11 December 2008

Winter Care for Houseplants and Overwintered Perennials

Houseplants need humidity to be happy over the holidays even though they are mostly hibernating.

Many of the plants we bring inside to protect from freezing, go through a dormancy period because of shorter daylight hours. For example, Begonias, Philodendrons, Ficus and Norfolk pines are dormant in the winter; they prefer to stay dry.

Cut back on watering and fertilizer. Water when the pot’s soil is totally dry and use one-fourth the recommended strength fertilizer in that water.

The best method is soaking. Fill a dishpan or the kitchen sink with a few inches of water and soak the pots until the top of the soil is moist. Then, set the pots aside to drain. When water stops coming out of the bottom of the pot, return it to its saucer. Never allow houseplants to sit in a saucer containing water.

Exceptions include ferns and potted citrus which need consistently moist soil, even in the winter. Most houseplants appreciate being misted or dusted with a damp cloth to keep their leaves moistened.

Lucky bamboo is not bamboo; it is a Dracaena. Another popular Dracaeana is Corn Plant. They need light but no sun, prefer filtered, not tap, water and cannot tolerate their roots sitting in water.

To keep your houseplants green, provide supplemental light. One 40-watt cool bulb plus one 40-watt warm bulb in a shop light is recommended.

Deciduous plants that drop their leaves in the winter can skip water entirely over their dormant period. But if a houseplant starts dropping its leaves it can be a sign of over watering or dramatic temperature changes.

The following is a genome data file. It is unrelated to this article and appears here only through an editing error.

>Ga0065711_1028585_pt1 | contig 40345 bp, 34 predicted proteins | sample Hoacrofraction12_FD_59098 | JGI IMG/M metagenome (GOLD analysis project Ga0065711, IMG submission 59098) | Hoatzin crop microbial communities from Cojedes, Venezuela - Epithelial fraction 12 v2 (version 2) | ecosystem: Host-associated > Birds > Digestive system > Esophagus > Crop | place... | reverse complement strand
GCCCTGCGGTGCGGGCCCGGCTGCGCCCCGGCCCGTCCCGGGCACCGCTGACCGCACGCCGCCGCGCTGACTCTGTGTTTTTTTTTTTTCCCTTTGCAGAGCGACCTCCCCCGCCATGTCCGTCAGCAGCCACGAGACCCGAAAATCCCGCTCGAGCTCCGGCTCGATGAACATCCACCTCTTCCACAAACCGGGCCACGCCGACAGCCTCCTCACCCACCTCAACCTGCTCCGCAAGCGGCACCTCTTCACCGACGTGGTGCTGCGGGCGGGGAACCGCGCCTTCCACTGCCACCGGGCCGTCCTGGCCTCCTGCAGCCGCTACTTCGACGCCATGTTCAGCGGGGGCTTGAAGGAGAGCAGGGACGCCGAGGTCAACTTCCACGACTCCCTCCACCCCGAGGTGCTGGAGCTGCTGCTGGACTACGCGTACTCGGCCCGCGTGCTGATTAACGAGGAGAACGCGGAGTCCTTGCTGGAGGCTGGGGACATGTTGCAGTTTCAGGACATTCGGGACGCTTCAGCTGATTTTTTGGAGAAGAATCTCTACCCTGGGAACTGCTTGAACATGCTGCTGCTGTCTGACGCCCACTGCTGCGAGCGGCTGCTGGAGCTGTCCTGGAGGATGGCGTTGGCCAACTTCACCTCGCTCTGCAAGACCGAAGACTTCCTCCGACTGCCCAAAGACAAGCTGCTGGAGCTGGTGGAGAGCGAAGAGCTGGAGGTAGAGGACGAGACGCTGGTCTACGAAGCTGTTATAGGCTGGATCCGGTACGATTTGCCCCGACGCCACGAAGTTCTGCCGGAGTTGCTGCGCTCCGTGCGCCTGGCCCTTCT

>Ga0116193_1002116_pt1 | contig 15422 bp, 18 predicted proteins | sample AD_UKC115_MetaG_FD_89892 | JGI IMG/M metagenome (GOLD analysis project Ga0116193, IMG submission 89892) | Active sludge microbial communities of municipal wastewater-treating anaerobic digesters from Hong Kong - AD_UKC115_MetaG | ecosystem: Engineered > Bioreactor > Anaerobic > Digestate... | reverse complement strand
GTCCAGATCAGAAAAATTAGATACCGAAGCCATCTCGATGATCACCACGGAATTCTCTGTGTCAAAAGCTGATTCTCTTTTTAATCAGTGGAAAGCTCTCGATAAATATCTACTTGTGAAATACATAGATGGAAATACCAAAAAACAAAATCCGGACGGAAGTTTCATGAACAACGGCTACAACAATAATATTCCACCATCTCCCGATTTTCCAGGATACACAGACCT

If African Violets are watered with cold water in the winter their leaves will get white spots. Begonias enter winter dormancy and need little water.

Protect plants from cold windowsills, cold air coming into the garage or near doors.

Blowing heat from the furnace can cause plants to dry out. Heated homes have ten to twenty percent humidity and plants are accustomed to forty percent. Brown leaf tips or insect problems can be a sign of being too dry.

White cottony, fluffy masses on houseplants are a sign of mealy bugs. They will move from plant to plant so as soon as you see yellowing leaves, move that plant away from the others. Dip a cotton swab or q-tip in alcohol and touch the places where you see the mealy bugs. Let the alcohol do its job, then rinse the plant.

If houseplants have a spider web appearance and the leaves are changing color, it probably has spider mites. Wash off the plant gently in the kitchen sink or shower. Mites thrive in dry winter homes and on plants that are not receiving enough water.

If the rinsing is ineffective and the spider webs return, use Safer soap spray or other products safe for home use.

Your Amaryllis or Hippeastrum wants to be watered thoroughly once. Then, water again when growth starts. When the flower bud is visible, keep the soil moist and fertilize once a month. They need 12-hours of bright light.

Houseplant care is covered in Oklahoma State University Fact Sheet HLA-6411-4, available at http://pods.dasnr.okstate.edu/docushare/dsweb/Get/Document-3231/F-6411web.pdf if you need more information.

2 comments:

Dee/reddirtramblings said...

Great information on houseplants. I'm learning to do better with them and find they like my bathroom best.~~Dee

Martha said...

You have said that houseplants are not the easiest plants to keep going.
In fact they each have their own little foibles, don't they?

Glad my research turned out to be helpful.